D. Ferguson and A. Stentz, “Using interpolation to improve path planning: the field D^{∗} algorithm,” Journal of Field Robotics, vol. 23, pp. 79–101, 2006. View at: Google Scholar
 H. Burchardt and R. Salomon, “Implementation of path planning using genetic algorithms on mobile robots,” in Proceedings of the IEEE Congress on Evolutionary Computation (CEC '06), pp. 1831–1836, July 2006. View at: Google Scholar
 K. Yang and S. Sukkarieh, “An analytical continuouscurvature pathsmoothing algorithm,” IEEE Transactions on Robotics, vol. 26, no. 3, pp. 561–568, 2010. View at: Publisher Site  Google Scholar
 F. Lucas, C. Guettier, P. Siarry, A.M. Milcent, and A. De La Fortelle, “Constrained navigation with mandatory waypoints in uncertain environment,” International Journal of Information Sciences and Computer Engineering, vol. 1, pp. 75–85, 2010. View at: Google Scholar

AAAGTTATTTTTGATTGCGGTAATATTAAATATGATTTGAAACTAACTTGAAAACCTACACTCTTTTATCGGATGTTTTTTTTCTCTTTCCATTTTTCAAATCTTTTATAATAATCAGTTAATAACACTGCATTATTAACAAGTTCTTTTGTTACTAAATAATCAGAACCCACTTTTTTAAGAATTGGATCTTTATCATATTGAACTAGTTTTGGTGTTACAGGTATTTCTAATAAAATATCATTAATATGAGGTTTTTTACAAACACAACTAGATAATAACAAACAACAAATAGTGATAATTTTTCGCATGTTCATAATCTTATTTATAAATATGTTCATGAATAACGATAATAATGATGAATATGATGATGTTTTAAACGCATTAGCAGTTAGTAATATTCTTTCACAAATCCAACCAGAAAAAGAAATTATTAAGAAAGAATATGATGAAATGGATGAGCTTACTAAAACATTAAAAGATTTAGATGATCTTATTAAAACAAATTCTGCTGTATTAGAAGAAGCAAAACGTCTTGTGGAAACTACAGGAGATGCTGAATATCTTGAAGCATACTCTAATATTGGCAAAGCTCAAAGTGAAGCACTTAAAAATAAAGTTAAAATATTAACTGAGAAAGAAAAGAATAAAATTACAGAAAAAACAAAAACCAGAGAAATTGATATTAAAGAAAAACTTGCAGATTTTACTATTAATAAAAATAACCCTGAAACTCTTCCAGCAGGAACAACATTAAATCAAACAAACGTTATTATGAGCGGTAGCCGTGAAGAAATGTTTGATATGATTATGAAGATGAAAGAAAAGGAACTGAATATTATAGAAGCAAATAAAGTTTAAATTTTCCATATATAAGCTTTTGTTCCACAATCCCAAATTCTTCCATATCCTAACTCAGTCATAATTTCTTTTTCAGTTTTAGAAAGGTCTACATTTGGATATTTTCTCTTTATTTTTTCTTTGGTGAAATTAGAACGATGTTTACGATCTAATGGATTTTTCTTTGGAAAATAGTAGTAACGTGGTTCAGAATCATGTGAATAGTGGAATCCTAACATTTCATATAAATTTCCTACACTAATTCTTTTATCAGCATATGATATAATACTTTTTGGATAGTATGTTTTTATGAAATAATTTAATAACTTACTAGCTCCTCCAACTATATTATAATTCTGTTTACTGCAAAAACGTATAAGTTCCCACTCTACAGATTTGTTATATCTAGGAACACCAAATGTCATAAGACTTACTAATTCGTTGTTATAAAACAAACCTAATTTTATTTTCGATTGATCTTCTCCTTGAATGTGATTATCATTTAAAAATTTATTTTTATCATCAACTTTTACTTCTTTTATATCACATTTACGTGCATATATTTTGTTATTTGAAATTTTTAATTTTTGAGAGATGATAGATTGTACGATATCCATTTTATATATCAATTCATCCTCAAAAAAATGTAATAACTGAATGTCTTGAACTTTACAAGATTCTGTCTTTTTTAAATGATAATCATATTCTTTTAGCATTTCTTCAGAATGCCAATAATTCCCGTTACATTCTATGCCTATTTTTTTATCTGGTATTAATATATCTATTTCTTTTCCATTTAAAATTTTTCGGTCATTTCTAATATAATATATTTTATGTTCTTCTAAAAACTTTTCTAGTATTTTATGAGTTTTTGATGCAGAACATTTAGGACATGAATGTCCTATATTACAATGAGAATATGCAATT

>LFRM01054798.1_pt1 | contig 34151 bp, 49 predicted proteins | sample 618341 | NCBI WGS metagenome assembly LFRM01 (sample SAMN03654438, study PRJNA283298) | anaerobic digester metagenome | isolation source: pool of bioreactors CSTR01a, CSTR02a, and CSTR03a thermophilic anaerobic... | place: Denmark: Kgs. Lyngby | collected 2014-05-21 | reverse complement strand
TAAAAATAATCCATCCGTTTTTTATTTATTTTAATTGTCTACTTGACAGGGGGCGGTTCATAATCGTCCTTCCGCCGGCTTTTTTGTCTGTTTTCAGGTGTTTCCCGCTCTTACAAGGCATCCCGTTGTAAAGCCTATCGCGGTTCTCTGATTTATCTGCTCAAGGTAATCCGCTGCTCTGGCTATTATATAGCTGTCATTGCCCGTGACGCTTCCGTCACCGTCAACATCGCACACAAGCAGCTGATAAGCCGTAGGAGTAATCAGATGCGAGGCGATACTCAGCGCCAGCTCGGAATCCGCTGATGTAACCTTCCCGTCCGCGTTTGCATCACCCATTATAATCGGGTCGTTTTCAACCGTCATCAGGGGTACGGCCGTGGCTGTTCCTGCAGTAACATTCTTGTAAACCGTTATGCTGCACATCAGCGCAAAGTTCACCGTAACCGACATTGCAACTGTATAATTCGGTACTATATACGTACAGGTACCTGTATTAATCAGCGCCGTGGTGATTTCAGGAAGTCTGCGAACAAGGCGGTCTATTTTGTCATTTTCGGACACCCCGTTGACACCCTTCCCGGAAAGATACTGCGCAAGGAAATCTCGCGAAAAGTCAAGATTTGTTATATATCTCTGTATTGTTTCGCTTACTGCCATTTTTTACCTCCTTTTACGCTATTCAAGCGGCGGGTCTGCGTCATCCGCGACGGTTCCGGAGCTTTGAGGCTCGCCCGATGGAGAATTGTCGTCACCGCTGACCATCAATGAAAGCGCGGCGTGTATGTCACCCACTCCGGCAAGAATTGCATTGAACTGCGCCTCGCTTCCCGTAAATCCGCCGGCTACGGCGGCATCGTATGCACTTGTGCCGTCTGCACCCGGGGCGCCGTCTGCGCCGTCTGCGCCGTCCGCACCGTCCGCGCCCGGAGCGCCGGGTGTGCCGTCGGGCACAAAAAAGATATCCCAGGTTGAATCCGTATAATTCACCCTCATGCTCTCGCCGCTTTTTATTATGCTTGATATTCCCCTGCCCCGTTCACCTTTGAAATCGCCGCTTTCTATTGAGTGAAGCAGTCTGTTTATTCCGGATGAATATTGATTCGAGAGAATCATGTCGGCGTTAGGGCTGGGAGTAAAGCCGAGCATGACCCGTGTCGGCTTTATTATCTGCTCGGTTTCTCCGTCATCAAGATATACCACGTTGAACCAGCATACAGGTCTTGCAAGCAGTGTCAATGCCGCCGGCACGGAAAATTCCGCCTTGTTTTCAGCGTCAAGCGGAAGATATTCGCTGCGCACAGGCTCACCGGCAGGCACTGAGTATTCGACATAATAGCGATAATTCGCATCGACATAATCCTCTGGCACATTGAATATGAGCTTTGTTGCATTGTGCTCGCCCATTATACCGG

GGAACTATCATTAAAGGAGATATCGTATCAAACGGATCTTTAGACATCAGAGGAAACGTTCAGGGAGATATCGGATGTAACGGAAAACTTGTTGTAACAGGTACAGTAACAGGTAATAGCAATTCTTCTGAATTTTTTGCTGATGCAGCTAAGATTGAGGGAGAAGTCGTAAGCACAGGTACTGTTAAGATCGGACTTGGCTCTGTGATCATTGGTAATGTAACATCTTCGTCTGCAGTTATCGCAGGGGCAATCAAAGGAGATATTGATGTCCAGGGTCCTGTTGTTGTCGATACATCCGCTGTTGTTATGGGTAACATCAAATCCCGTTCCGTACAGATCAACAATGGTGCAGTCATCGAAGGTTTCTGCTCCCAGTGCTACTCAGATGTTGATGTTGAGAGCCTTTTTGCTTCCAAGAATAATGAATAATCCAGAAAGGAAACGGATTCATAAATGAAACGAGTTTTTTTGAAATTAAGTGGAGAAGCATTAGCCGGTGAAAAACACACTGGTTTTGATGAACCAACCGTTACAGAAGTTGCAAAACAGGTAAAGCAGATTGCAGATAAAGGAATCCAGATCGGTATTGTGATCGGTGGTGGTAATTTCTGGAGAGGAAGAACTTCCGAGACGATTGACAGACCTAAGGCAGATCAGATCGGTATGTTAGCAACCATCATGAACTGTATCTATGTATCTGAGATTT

X. Cui and H. Shi, “A^{∗}based pathfinding in modern computer games,” International Journal of Computer Science and Network Security, vol. 11, pp. 125–130, 2011. View at: Google Scholar
 A. Botea, M. Müller, and J. Schaeffer, “Near optimal hierarchical pathfinding,” Journal of Game Development, vol. 1, pp. 7–28, 2004. View at: Google Scholar
 R. E. Korf, “Optimal pathfinding algorithms,” in Search in Artificial Intelligence, Symbolic Computation, pp. 223–267, Springer, New York, NY, USA, 1988. View at: Publisher Site  Google Scholar  MathSciNet
 R. C. Coulter, “Implementation of the pure pursuit path tracking algorithm,” DTIC Document, 1992. View at: Google Scholar
 Y. Cai and S. L. Goei, Simulations, Serious Games and Their Applications, Springer, 2014.